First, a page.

Art History III - Exam 2
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St. Serapion 1628
- Zurbaran specialized in Pius religious imagery.
- St. Serapion wasn't yet a saint but close to sainthood.
- Born in England/held hostage in Algeres
- Tied up, shown in dramatic lighting with life size scale so viewer can relate to him being imprisoned.
- Presented w/ spanish looks, another way of relating to viewer.
- It's not presenting a story but presenting something to admire.
- The Spinners (The Fable of Arachne) Diego Velasquez 1657
- Court painter to Philip IVHe tended to paint fluidly where things came together far away.
- Calabazas painting he made probably referred to an "empty head" like how a gorde is empty.
- All this during a period where they were kind to these individuals which made Velasquez a difference kind of painter.
- Lifesize figures in scene in act of spinning of cotton into thread.He liked using mythological stories w/ ordinary figures.
- Blurred spokes shows motion of wheel.
- Refers to Athena, who was challenged by Arachne and turned her into spider after making her mad."Spin the thread of life and cutting it short"
- BG tapestry shows story, like an end result to story.
Seaport with Embarkation of the Queen of Sheba, Lorrain, 1648
- Focused on ideal landscape- an ideal image of the natural world, arranged better than nature itself.
- Downplayed human figures so viewer would take in landscape more.
Kingdom of Flora, Poussin, 1631
- Flora is in middle with green dress.
- Colors are subdued since he composed first and filled color last.
- Arranged in composition first.
- Did not want to stimulate the eye, just the point across.
- Paintings that were arranged a certain, would affect the mood.
Repentant Mary Magdalen, Charles Le Brun, 1655
- The French Academy came along as a place to officially train artists.
- Le Brun was first president of academy.
- Started historical painting.
- Mary became model of the sinner.
- Action shot, pulling away garment, and tried to capture movements of face and portray them. Almost as if creating a way to show state of mind in facial structure.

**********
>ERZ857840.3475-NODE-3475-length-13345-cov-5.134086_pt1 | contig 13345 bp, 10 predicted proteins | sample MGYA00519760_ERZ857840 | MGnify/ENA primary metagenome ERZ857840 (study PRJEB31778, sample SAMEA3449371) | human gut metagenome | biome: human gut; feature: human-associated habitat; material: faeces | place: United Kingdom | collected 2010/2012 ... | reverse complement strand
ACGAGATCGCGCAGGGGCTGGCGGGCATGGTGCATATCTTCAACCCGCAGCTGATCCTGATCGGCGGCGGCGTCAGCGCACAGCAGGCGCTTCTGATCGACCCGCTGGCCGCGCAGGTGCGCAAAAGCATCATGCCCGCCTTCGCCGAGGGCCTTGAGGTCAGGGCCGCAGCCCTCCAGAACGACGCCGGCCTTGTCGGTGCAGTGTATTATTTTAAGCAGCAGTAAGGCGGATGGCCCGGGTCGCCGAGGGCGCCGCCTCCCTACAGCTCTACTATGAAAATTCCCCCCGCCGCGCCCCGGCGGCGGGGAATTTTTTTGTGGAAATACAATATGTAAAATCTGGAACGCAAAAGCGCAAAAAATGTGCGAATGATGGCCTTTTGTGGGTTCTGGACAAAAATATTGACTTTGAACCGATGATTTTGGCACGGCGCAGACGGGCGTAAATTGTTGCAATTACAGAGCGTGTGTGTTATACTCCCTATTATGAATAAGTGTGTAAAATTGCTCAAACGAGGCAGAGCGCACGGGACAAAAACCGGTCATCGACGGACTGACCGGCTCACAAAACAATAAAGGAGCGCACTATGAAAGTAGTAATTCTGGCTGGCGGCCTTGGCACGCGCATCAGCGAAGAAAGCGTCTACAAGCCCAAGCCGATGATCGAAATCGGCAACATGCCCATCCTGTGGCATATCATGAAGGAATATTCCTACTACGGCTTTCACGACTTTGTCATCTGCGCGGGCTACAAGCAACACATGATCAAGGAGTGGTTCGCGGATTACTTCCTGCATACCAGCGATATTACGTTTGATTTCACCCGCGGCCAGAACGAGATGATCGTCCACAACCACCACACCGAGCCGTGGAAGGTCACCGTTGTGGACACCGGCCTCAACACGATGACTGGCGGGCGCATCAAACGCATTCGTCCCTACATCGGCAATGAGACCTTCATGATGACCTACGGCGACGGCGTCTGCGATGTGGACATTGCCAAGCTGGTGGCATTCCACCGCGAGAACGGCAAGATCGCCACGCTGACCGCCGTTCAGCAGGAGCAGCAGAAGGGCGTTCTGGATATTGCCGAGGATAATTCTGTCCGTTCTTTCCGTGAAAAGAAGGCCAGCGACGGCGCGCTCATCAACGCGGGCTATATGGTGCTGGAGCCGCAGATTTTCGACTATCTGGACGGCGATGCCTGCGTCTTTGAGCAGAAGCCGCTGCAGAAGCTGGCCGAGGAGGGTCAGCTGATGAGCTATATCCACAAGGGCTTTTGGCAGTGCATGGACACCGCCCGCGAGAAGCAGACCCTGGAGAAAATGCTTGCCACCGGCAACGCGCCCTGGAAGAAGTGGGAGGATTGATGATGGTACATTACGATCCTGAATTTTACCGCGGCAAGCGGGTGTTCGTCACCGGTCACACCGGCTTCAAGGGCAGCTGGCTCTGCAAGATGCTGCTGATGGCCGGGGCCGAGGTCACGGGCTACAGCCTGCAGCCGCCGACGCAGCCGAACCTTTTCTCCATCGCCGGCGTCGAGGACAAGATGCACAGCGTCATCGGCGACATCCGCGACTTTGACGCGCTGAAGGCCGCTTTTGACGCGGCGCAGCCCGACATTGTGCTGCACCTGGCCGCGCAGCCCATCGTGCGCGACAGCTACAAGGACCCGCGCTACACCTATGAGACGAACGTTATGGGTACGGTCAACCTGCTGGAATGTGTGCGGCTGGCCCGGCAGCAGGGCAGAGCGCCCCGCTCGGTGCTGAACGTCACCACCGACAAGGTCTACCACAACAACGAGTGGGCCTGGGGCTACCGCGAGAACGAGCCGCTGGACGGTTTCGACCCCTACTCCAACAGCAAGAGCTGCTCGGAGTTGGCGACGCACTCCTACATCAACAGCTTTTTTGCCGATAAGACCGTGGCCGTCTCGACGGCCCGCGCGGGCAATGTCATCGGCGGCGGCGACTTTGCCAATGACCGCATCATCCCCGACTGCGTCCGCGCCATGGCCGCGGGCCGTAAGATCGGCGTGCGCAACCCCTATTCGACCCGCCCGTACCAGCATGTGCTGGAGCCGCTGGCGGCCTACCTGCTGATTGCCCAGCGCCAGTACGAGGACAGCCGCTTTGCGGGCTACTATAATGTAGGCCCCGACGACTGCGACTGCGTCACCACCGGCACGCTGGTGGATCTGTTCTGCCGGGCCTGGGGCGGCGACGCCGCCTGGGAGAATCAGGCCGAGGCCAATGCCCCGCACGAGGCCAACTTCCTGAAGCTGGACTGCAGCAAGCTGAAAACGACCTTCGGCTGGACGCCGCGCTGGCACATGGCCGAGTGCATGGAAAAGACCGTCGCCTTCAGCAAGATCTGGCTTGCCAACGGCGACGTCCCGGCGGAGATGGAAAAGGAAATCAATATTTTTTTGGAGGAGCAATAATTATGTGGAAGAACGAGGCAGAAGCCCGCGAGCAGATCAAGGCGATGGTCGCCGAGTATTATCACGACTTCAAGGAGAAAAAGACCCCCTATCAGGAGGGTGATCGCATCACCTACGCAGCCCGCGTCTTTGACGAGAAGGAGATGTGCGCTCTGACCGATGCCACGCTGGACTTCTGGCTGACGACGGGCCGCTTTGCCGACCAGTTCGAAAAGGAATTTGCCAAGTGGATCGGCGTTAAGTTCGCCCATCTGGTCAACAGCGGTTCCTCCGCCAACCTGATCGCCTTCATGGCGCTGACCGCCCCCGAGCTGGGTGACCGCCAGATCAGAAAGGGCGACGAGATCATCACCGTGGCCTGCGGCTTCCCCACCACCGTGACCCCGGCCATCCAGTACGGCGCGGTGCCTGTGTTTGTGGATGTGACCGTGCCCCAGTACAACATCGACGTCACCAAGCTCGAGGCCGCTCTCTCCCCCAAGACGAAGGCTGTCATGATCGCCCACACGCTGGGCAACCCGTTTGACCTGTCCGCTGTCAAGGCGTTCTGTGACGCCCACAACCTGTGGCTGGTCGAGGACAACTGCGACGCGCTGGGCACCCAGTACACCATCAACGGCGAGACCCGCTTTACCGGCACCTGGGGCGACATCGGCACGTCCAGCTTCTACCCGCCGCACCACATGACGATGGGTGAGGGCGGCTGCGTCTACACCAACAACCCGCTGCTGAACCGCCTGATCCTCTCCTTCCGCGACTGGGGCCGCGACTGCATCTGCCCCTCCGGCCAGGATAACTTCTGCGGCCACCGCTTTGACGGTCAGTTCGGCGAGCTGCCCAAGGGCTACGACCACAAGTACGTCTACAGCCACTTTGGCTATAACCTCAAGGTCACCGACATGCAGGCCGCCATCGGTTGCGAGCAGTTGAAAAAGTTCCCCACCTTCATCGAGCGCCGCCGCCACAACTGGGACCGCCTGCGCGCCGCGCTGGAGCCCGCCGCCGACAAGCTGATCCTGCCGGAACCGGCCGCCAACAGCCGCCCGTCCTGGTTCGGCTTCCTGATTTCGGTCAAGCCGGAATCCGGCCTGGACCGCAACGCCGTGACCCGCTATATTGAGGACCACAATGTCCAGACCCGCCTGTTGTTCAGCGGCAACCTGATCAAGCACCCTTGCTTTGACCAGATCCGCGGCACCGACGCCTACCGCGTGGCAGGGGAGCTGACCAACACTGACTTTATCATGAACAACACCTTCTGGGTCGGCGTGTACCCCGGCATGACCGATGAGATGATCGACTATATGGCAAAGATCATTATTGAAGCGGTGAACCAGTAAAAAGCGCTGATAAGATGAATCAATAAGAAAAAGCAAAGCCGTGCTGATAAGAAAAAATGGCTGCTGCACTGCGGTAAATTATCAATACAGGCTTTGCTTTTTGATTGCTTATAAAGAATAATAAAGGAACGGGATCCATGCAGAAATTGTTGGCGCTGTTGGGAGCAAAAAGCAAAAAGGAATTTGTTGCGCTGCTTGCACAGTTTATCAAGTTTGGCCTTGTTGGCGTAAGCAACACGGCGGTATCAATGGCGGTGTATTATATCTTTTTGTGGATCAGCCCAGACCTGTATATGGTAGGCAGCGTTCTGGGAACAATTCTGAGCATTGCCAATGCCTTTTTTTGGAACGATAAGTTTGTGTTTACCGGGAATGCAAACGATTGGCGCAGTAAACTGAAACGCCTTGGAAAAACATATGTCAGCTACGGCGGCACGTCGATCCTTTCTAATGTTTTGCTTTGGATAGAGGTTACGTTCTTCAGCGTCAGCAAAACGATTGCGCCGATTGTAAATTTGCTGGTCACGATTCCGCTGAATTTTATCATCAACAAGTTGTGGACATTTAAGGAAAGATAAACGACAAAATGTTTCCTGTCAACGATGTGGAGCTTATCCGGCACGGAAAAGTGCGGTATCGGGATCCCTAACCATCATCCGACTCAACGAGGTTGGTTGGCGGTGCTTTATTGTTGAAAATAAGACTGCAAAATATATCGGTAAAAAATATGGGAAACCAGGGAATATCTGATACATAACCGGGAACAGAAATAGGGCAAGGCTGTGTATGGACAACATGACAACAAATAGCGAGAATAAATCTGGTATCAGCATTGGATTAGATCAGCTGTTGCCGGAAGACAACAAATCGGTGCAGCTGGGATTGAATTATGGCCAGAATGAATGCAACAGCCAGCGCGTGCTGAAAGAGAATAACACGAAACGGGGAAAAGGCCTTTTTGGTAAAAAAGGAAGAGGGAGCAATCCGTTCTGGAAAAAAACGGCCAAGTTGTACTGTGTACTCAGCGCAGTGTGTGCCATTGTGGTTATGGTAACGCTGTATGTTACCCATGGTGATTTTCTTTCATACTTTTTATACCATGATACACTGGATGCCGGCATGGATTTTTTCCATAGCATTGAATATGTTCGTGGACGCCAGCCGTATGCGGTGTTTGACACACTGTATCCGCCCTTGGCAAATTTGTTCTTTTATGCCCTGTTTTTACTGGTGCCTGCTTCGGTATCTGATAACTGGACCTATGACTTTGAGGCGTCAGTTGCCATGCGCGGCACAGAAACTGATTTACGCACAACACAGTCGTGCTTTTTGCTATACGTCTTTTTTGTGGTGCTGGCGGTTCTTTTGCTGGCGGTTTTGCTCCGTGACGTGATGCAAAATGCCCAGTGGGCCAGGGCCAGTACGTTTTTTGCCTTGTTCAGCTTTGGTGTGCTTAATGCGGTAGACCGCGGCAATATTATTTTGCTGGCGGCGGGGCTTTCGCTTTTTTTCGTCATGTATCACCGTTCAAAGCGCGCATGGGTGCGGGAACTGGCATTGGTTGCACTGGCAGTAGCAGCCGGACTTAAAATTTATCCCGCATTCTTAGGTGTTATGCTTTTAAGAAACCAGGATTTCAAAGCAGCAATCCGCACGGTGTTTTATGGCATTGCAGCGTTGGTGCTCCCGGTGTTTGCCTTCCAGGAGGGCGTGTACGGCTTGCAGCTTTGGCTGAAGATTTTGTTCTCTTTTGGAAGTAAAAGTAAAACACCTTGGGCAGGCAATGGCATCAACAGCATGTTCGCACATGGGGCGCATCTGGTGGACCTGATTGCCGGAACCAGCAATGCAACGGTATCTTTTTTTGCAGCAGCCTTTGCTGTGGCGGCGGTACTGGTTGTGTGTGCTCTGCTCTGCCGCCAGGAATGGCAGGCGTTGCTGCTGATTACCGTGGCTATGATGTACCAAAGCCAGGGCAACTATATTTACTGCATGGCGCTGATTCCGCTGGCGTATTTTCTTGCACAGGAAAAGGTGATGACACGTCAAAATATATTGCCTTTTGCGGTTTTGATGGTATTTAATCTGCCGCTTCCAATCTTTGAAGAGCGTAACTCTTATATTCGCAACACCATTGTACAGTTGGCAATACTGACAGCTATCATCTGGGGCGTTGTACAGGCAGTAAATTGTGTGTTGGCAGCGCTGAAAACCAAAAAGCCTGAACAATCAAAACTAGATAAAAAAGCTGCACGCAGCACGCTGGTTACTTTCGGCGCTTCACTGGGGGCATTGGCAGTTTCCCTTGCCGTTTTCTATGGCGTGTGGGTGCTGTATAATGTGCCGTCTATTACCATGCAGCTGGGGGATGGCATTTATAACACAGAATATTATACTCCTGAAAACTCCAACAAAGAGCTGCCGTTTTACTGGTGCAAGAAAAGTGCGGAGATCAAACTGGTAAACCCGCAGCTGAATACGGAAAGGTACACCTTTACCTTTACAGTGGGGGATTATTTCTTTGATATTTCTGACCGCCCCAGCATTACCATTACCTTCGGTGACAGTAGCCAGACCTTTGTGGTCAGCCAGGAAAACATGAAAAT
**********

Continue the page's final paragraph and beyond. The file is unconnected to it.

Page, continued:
- Students of the academy were taught to use history to create works, king wanted to be seen as a great king.
Francois Girardon, Apollo Attended by the Nymphs of Thetis, 1672
- Made for Palace of Versailles which was owned by King Louis 8th, a patron of the arts.
- Apollo was reference for the King, a protector of the arts.
- Apollo is seen attended by nymphs, like King was attended by servants.
- Clustered grouping, eluding to works of Poussin.
- Girardon "quoted" the Apollo in Vatican, same facial expression, drapery, strap for cape. Clever play in repositioning.
Les Fetes venitiennes, Jean-Antoine Watteau, 1717
- Fete Gallante was a joyous outdoor party.
- Rococo is an intimate, whimsical painting suggesting art is not all that serious.
- Still at a time where only rich are buying art, unlike Dutch.
- Could've seen Rubens work since he born near Dutch area.
- Venus is on fountain to suggest there is an amorous occasion.
- Influence of shimmering comes from Venice influence.
- He had a nervous look to his work, unlike Rubens.
- People don't look real, maybe from his knowledge of theatrical clothing etc and his work usually has an underlying tone to theater.
Diana Resting After Her Bath, Francois Boucher, 1742
- His paintings were less Rococo and a little less serious.
- Shown in public exhibitions known as salons held every odd year.
- Typical of Boucher's mythological paintings, his style always has nude women, graceful and effortlessly sitting on expensive fabric and as long as it was mytho than nudity was okay.
- Bit risque for its time.
- Men rarely appear in his works.
- She is goddess of hunt and moon shown by bow and arrows and moon on head jewelry, and not just a regular woman.
- Intentially shows dog genitalia since he wasn't allowed to show the woman's.
Salon de la Princesse, Hotel de Soubise, Germain Boffrand and Charles Natoire, 1732
- Hotel means private residence and salon is a private room for the lady of the house.
- One of the biggest rooms in the house.
- Marriage was between 19 year old and 63 year old.
- The room is oval w/arches and contains niches and windows.
- Comparible to hall of mirrors in palace of Versailles, has mirrors that help with light.
- Ornaments are made of stucco with a relationship theme such as story of Cupid and Psyche in 8 paintings.
- Geometric/Floral designs are called arabesque.
Portrait of the Duchess of Chaulnes as Hebe, Jean-Marc Nattier, 1744
- There was a use of Rococo to create allegorical portraits which were portraits of actual people as mythological characters.
- Hebe was an ancient Greek person of beauty.
- Eagle is symbol of Zeus.
- Exposed breast means she not pose nude since it wasn't acceptable to do that, head was just superimposed especially since she has an 18th century head.
The Swing, Jean-Honore Fragonard, 1766
- Underlying erotic tones.
- Sculpture of putti riding dolphin stands for the surge of love.
- It's a private moment in garden as if viewer is spying on them.
- Shoe flying off foot was a sign of losing virginity.
- Cupid shushing is another sign of love.
- The tri-corn hat is known to be used hide arousal in men.
- The swing in many rococo paintings is a euphemism for sex because of rhythmic rocking.